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When It Comes to Demand Response, is FERC Its Own Worst Enemy?

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  • Bushnell, James
  • Hobbs, Benjamin
  • Wolak, Frank

Abstract

The traditional approach to demand response of paying for a customer's electricity consumption reductions relative to an administratively set baseline is currently being advocated by the Federal Energy Regulatory Commission (FERC) as a way to foster the participation of final consumers in formal wholesale markets. Although these efforts may lead to greater participation of final consumers in traditional demand response programs, they are likely to work against the ultimate goal of increasing the benefits that electricity consumers realize from formal wholesale electricity markets, because traditional demand response programs are likely to provide a less reliable product than generation resources. The moral hazard and adverse selection problems that reduce the reliability of the product provided by traditional demand response resources can be addressed by treating consumers and producers of electricity symmetrically in the wholesale market. Several suggestions are made for how this would be accomplished in both the energy and ancillary services markets. A specific application of this general approach to the California wholesale electricity market is also provided.

Suggested Citation

  • Bushnell, James & Hobbs, Benjamin & Wolak, Frank, 2009. "When It Comes to Demand Response, is FERC Its Own Worst Enemy?," Staff General Research Papers Archive 13141, Iowa State University, Department of Economics.
  • Handle: RePEc:isu:genres:13141
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    Cited by:

    1. David P. Brown & David E. M. Sappington, 2016. "On the optimal design of demand response policies," Journal of Regulatory Economics, Springer, pages 265-291.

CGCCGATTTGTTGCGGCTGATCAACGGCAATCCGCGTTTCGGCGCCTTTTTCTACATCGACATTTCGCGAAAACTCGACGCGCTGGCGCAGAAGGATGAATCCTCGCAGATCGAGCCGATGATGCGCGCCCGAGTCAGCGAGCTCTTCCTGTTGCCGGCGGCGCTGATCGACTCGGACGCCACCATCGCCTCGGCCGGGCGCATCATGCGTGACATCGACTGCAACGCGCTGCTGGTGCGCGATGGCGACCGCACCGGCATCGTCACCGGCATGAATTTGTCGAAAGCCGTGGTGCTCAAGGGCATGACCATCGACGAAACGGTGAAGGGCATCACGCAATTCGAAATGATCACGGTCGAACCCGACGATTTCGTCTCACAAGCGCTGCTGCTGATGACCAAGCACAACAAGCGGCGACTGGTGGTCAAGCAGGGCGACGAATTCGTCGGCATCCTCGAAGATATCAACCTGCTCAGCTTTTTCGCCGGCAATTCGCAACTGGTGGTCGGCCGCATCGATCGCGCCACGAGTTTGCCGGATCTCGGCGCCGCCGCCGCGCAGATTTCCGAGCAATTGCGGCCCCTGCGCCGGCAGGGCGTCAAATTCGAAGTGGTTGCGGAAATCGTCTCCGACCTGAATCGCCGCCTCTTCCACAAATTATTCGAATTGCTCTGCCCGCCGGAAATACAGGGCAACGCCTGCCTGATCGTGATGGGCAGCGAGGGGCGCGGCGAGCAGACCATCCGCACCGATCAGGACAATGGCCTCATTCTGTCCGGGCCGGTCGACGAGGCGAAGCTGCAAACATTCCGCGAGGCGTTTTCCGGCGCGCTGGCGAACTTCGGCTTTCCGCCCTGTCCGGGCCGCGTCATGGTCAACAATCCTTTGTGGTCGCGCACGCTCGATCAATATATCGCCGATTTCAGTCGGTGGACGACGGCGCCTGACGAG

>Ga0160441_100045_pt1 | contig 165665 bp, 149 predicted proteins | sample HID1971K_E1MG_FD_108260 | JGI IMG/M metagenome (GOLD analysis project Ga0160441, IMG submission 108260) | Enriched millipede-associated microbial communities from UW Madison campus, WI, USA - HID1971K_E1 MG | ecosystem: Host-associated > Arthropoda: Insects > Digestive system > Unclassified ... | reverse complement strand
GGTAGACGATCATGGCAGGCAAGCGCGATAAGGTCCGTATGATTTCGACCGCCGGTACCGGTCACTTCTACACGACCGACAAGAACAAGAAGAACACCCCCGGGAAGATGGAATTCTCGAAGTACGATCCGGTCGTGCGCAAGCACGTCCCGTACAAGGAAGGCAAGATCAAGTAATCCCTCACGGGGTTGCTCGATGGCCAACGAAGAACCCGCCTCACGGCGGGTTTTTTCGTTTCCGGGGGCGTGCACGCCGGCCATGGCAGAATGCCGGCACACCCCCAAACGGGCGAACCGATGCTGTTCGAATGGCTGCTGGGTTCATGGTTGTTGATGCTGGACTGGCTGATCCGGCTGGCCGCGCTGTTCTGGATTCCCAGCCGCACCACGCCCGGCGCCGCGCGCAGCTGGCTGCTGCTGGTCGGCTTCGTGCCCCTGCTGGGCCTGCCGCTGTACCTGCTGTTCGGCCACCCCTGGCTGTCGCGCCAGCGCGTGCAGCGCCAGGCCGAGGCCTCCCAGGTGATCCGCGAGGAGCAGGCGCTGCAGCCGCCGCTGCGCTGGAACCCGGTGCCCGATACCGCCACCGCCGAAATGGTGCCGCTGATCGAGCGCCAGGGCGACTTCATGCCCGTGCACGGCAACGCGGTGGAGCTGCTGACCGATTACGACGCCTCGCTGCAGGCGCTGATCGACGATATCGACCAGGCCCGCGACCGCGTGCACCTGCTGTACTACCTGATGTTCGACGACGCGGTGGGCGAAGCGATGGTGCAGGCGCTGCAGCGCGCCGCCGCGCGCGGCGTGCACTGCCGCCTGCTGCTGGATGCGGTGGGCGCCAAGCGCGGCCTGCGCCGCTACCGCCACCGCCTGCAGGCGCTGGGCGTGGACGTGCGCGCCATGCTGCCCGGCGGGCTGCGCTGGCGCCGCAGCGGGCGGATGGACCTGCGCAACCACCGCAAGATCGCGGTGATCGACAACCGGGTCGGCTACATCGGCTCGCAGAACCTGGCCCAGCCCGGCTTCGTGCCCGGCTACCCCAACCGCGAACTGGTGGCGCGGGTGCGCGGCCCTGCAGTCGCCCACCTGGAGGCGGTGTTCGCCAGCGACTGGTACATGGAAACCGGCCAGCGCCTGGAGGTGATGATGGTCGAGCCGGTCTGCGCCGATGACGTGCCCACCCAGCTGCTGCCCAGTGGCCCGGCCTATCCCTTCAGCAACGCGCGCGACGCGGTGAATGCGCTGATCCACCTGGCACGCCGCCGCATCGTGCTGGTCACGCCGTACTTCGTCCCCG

2. Xu Chen and Andrew N. Kleit, 2016. "Money for Nothing? Why FERC Order 745 Should have Died," The Energy Journal, International Association for Energy Economics, vol. 0(Number 2).
    3. Lund, Peter D. & Lindgren, Juuso & Mikkola, Jani & Salpakari, Jyri, 2015. "Review of energy system flexibility measures to enable high levels of variable renewable electricity," Renewable and Sustainable Energy Reviews, Elsevier, vol. 45(C), pages 785-807.
    4. Masahiko Aoki & Geoffrey Rothwell, 2013. "A comparative institutional analysis of the Fukushima nuclear disaster: Lessons and policy implications," Chapters,in: Comparative Institutional Analysis, chapter 8, pages 105-132 Edward Elgar Publishing.
    5. David P. Brown & David E. M. Sappington, 2016. "On the optimal design of demand response policies," Journal of Regulatory Economics, Springer, pages 265-291.
    6. Zhao, Huan, 2011. "Four Market Studies for the Beef and Electric Power Industries," ISU General Staff Papers 201101010800001360, Iowa State University, Department of Economics.
    7. Nolan, Sheila & O’Malley, Mark, 2015. "Challenges and barriers to demand response deployment and evaluation," Applied Energy, Elsevier, pages 1-10.
    8. Walsh, Darragh & Malaguzzi Valeri, Laura & Di Cosmo, Valeria, 2016. "Strategic bidding, wind ownership and regulation in a decentralised electricity market," MPRA Paper 71502, University Library of Munich, Germany.
    9. Hung-po Chao & Mario DePillis, 2013. "Incentive effects of paying demand response in wholesale electricity markets," Journal of Regulatory Economics, Springer, pages 265-283.
    10. James Buthman, 2015. "Institutionalizing renewable electricity: the long-term potential for policy learning," Journal of Environmental Studies and Sciences, Springer;Association of Environmental Studies and Sciences, pages 526-536.
    11. Xiao, Jingjie & Liu, Andrew & Pekny, Joseph, 2012. "Quantify Benefits of Home Energy Management System Under Dynamic Electricity Pricing," MPRA Paper 58781, University Library of Munich, Germany.
    12. Hung-po Chao, 2011. "Demand response in wholesale electricity markets: the choice of customer baseline," Journal of Regulatory Economics, Springer, pages 68-88.
    13. Masahiko Aoki & Geoffrey Rothwell, 2011. "Organizations under Large Uncertainty: An Analysis of the Fukushima Catastrophe," Discussion Papers 11-001, Stanford Institute for Economic Policy Research.
    14. Xiao, Jingjie, 2013. "Grid integration and smart grid implementation of emerging technologies in electric power systems through approximate dynamic programming," MPRA Paper 58696, University Library of Munich, Germany.
    15. Jiang, Bo & Farid, Amro M. & Youcef-Toumi, Kamal, 2015. "Demand side management in a day-ahead wholesale market: A comparison of industrial & social welfare approaches," Applied Energy, Elsevier, pages 642-654.
    16. Aoki, Masahiko & Rothwell, Geoffrey, 2011. "Coordination Under Uncertain Conditions: An Analysis of the Fukushima Catastrophe," ADBI Working Papers 316, Asian Development Bank Institute.
    17. Hung-po Chao, 2012. "Competitive electricity markets with consumer subscription service in a smart grid," Journal of Regulatory Economics, Springer, pages 155-180.
    18. Masahiko Aoki & Geoffrey Rothwell, 2011. "Coordination Under Uncertain Conditions : An Analysis of the Fukushima Catastrophe," Governance Working Papers 23220, East Asian Bureau of Economic Research.

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